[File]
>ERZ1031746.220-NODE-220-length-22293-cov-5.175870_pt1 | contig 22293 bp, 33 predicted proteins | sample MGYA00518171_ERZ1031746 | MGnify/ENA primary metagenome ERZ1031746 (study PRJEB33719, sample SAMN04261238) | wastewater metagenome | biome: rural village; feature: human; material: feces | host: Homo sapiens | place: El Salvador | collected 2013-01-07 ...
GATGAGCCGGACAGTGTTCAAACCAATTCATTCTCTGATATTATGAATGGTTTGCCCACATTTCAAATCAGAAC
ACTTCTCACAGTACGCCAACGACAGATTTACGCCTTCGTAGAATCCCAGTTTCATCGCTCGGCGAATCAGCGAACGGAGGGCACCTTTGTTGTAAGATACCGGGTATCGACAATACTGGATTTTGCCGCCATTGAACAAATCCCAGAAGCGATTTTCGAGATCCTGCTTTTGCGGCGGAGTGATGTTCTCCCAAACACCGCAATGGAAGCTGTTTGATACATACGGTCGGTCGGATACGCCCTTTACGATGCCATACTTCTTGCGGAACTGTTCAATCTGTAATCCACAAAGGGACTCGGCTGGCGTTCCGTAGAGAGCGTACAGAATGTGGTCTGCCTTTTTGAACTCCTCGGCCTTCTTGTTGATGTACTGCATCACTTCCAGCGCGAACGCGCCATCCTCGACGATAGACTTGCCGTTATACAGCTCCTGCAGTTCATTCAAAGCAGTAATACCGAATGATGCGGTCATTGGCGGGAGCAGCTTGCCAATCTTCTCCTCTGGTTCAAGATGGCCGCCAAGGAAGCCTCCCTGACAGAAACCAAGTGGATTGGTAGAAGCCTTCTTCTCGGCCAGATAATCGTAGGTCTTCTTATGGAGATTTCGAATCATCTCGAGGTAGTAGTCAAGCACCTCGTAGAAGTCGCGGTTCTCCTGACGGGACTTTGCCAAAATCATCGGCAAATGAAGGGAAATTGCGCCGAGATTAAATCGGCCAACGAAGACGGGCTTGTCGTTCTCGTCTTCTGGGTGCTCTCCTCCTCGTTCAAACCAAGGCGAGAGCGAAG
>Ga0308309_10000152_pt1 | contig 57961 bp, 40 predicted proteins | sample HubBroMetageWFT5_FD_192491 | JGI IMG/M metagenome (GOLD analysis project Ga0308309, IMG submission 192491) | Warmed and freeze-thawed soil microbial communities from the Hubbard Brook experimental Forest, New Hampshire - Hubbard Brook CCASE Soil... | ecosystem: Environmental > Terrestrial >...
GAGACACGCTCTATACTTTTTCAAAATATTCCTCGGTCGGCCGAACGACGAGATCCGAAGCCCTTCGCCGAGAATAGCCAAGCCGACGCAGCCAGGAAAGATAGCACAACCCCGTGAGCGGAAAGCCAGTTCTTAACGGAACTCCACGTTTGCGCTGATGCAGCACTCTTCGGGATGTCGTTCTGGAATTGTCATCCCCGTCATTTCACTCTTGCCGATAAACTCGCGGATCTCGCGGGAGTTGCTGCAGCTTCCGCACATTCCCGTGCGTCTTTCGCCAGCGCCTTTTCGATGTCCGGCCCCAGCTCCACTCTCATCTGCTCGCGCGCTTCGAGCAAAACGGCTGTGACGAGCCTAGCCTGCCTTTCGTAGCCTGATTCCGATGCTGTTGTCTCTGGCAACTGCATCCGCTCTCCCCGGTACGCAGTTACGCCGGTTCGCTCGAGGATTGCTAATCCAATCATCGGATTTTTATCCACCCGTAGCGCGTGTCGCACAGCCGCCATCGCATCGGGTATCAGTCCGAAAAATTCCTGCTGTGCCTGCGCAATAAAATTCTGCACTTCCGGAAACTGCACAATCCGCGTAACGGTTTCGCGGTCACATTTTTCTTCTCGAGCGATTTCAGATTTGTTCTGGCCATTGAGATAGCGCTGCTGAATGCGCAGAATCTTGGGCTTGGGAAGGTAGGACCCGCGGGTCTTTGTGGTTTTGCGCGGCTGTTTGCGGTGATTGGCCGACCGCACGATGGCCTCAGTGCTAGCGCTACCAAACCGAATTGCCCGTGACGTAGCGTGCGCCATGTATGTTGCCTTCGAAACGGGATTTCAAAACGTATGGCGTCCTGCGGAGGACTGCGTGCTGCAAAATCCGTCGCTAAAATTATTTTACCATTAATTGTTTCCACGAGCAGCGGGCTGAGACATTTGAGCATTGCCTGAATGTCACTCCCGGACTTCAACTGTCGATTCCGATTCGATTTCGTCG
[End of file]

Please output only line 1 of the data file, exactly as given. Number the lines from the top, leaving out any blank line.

>ERZ1031746.220-NODE-220-length-22293-cov-5.175870_pt1 | contig 22293 bp, 33 predicted proteins | sample MGYA00518171_ERZ1031746 | MGnify/ENA primary metagenome ERZ1031746 (study PRJEB33719, sample SAMN04261238) | wastewater metagenome | biome: rural village; feature: human; material: feces | host: Homo sapiens | place: El Salvador | collected 2013-01-07 ...